The only potential issue is using a virtual ground on all but the last sensor. If a sensor goes high resistance the voltage drop between Vcc and Gnd on the sensors above it in the chain will be almost 0v. Fortunately when one sensor is in a high resistance state the state of the sensors doesn't matter, the output is always 4.5V+. When the sensor returns to low resistance the sensor above it will power up; entering the low resistance state and hence allowing the next sensor to power up continuing until all sensors have returned to the low resistance state.

I've tried this with two of the sensors attached to a bread board and it appears to work.

The next bit got a bit long and can be skipped if you already know about open collectors and pull up resistors. It was mostly an exercise to check I did ;-}>

I may be reading the circuit diagram wrong but it seems like the the sensor can be considered like a high resistance or low resistance path to earth. When the gap is empty the resistance is low, when the gap is filled it goes high.

[skip this if you already know how a weak pull up works]
As the inputs to the micro-controllers can only detect voltages a 'weak pull up' is used. The weak pull up is a 10k resistor connected to 5v in this case. The other end is connected to the sense pin of the sensor. This creates a voltage divider with the micro-controller's measuring the voltage relative to earth of the sense pin. E.g. if the sensor is high resistance, say 90k then the voltage drop over the total 100k is 90% over the sensor and 10% over the pull up. 5v*0.9=4.5v will be measured by the micro-controller. When the resistance is low 10-Ohms 99.99% of the voltage is dropped over the pull up and about 0.01% is dropped over the sensor resulting in the micro-controller measuring 0v over the sensor.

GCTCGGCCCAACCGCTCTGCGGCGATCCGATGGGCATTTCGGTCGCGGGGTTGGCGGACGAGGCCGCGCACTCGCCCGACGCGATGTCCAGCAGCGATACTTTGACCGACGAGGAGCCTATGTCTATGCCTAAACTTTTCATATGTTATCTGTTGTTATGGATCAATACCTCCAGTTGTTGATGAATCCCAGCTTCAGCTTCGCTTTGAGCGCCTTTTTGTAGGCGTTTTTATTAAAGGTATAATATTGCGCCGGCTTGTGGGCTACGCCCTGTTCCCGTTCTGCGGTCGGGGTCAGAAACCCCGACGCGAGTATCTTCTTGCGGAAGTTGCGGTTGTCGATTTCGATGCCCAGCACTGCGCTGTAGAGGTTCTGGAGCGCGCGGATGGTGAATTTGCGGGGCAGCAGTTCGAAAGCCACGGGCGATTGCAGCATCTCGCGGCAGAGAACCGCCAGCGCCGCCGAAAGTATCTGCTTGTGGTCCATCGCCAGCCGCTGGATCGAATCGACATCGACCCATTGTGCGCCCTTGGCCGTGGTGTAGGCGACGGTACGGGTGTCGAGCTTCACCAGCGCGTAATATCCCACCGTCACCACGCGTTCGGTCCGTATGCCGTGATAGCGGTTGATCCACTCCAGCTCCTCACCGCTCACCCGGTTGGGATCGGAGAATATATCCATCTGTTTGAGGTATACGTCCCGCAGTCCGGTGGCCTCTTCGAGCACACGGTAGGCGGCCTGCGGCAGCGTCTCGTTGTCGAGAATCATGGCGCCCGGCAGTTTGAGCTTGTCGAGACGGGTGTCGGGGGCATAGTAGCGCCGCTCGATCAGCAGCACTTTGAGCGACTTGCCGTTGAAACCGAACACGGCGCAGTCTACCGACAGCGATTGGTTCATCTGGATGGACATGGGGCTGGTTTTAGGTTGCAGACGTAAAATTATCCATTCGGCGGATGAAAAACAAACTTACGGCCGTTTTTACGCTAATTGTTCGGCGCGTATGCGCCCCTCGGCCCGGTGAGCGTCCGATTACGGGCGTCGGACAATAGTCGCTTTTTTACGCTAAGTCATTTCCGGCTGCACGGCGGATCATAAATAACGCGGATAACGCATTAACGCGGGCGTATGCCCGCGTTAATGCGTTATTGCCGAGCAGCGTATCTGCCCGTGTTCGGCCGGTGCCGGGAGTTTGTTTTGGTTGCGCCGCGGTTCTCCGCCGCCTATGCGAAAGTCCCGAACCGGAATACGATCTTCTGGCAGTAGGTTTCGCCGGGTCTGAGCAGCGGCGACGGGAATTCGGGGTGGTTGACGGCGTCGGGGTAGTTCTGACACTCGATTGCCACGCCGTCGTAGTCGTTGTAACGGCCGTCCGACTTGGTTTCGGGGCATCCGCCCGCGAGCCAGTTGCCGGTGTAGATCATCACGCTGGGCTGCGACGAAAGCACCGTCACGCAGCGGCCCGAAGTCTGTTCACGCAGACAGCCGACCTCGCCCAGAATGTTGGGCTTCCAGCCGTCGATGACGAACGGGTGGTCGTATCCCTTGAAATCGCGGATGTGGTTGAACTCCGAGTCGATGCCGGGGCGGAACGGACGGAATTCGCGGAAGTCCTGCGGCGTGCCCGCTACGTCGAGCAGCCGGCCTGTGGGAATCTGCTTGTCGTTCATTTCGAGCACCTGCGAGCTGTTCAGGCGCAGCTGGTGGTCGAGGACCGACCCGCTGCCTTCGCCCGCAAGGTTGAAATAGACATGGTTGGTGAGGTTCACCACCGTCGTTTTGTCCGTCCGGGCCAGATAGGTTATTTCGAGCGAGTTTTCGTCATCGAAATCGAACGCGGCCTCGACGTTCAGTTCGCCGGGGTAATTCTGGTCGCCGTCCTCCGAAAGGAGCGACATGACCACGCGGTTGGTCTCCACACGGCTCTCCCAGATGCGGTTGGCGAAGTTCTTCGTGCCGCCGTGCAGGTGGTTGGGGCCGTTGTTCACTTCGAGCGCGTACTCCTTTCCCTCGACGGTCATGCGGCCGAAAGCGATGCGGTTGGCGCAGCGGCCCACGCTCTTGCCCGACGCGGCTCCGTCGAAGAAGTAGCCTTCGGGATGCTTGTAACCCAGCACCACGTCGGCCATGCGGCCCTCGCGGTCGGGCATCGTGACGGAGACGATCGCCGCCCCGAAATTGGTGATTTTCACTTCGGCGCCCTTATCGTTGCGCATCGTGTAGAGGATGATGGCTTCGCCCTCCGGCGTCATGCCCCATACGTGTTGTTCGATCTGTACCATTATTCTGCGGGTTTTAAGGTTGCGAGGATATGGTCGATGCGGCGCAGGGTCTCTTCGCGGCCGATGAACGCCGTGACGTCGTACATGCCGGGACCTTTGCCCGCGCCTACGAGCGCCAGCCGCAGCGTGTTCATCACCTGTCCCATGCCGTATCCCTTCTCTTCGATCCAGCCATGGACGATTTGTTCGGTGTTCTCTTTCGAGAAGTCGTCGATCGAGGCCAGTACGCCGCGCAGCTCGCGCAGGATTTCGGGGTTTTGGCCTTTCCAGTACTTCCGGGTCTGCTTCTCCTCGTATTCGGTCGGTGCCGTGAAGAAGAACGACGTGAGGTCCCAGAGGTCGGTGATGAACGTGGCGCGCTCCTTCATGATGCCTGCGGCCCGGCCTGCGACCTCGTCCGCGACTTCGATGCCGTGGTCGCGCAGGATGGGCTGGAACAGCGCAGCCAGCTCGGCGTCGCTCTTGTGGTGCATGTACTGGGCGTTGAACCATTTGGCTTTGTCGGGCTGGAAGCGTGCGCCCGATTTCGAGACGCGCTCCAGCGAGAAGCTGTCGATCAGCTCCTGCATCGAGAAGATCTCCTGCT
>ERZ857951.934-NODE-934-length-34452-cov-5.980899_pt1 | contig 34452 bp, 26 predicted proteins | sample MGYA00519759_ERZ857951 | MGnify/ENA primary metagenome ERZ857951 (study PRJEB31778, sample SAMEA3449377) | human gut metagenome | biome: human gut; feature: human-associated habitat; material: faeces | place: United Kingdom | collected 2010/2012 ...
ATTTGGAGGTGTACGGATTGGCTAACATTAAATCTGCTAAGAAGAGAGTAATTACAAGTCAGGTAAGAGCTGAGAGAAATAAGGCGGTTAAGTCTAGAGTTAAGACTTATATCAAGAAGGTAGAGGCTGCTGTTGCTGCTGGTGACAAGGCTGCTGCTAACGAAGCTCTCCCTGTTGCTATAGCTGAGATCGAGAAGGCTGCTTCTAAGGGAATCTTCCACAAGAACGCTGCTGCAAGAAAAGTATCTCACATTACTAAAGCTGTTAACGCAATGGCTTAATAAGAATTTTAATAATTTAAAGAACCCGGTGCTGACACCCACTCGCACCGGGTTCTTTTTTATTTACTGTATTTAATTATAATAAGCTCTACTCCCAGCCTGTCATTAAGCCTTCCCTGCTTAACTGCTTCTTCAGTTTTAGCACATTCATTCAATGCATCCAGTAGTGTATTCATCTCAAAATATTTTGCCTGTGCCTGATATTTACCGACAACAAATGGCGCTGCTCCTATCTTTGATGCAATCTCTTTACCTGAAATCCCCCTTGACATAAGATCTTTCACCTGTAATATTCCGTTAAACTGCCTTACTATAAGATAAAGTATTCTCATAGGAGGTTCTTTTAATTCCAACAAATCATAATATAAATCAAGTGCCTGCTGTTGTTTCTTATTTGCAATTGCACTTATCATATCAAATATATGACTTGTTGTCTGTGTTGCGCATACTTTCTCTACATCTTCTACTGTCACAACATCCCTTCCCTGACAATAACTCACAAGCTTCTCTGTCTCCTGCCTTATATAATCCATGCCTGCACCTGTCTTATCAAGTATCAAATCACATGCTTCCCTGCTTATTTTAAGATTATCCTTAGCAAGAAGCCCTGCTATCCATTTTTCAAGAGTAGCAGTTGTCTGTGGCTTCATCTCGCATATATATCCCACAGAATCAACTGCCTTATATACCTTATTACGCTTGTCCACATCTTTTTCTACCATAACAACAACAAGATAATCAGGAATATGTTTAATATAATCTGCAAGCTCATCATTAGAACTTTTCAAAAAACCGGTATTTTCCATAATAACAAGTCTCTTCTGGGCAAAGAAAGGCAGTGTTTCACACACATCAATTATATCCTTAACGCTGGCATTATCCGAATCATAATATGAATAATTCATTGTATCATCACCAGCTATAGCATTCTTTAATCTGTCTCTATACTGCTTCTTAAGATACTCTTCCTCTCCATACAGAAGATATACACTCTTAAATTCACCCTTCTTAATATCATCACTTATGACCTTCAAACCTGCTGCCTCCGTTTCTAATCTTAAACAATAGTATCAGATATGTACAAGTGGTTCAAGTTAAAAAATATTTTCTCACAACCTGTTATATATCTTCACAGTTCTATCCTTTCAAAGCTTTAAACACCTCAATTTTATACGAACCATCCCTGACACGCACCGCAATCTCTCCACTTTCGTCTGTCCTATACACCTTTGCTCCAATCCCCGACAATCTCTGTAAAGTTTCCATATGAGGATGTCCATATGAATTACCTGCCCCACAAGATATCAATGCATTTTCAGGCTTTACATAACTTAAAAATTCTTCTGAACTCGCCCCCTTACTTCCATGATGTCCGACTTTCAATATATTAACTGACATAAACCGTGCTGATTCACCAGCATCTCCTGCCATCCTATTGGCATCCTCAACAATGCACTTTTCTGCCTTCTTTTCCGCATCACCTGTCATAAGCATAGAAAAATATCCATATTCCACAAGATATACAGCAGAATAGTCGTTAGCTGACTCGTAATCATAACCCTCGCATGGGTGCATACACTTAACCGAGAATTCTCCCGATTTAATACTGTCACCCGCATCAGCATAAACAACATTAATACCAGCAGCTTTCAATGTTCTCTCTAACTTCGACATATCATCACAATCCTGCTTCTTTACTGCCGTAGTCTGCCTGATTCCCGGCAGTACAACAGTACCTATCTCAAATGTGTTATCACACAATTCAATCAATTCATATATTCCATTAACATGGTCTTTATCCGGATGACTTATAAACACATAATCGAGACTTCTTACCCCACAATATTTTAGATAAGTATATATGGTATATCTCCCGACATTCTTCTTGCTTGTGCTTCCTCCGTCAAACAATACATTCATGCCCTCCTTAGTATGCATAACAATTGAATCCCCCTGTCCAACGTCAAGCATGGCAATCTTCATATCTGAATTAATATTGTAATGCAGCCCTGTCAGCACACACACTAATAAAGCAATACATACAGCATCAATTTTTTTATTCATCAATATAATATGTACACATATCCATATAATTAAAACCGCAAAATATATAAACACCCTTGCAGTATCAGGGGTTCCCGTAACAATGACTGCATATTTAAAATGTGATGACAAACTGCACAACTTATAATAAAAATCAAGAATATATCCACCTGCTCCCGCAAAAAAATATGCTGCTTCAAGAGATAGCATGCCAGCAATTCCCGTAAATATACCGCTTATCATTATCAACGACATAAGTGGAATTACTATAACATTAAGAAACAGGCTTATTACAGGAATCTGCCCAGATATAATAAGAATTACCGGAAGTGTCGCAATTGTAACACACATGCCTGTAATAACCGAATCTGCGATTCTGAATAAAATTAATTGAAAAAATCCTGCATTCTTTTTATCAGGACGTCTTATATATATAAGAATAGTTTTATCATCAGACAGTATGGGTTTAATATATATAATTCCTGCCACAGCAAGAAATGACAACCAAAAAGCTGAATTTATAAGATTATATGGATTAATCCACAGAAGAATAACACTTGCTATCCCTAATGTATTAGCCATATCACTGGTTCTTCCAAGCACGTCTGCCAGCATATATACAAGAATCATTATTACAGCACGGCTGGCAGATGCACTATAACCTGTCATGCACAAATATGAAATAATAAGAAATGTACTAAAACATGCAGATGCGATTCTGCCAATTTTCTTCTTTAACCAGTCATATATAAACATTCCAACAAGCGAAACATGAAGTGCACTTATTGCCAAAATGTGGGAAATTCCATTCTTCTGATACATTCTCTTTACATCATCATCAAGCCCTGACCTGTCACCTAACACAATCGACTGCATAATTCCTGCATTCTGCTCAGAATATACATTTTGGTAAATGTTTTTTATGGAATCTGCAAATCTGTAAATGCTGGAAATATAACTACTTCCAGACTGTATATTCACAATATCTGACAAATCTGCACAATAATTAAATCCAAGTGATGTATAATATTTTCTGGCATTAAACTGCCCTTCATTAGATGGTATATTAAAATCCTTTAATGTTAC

Assuming that's how it's working here; then a second sensor can be added between the sense pin of the first and ground. If neither is interrupted the total resistance is still low and the micro-controller will see 0v. If either is interrupted then it will go to high resistance and the micro-controller will see 4.5v+

The only potential issue is that using a virtual ground on the first sensor if the second goes high the voltage drop between Vcc and Gnd on the first sensor will be almost 0v. Fortunately when the other sensor is in a high resistance state the state of the first sensor doesn't matter

Data-Sheet for the H21LOI:
Re: Stepper motors stepping
July 07, 2008 06:34AM
Peteredworthy - lateral thinking at its best. Actually, series thinking smiling smiley

All good thinking. My only concern is what happens to the first sensor whern it effectively looses its ground. It will also probably go high resistance on its outputwhich as you point out is immaterial. However, it now has no power supply so it will possibly not start up again until the second sensor pulls its ground low again. Thus the software will still need to just 'dip into' the endstop zone for each axis in turn, not all together.
Re: Stepper motors stepping
July 09, 2008 03:13PM
Hey Guys, a couple things here:

1. the enable pin turns the stepper motor on/off whether idle or not. they are used in the Arduino GCode interpreter
2. you can wire all the enable pins together which will collectively enable/disable all the steppers and save 2 pins
3. you can probably do the same with the min/max pins for each axis, saving 3 pins as well.

the GCode Interpreter firmware supports all of these.

finally, i have a solution to all these problems in the works, so please bear with us =)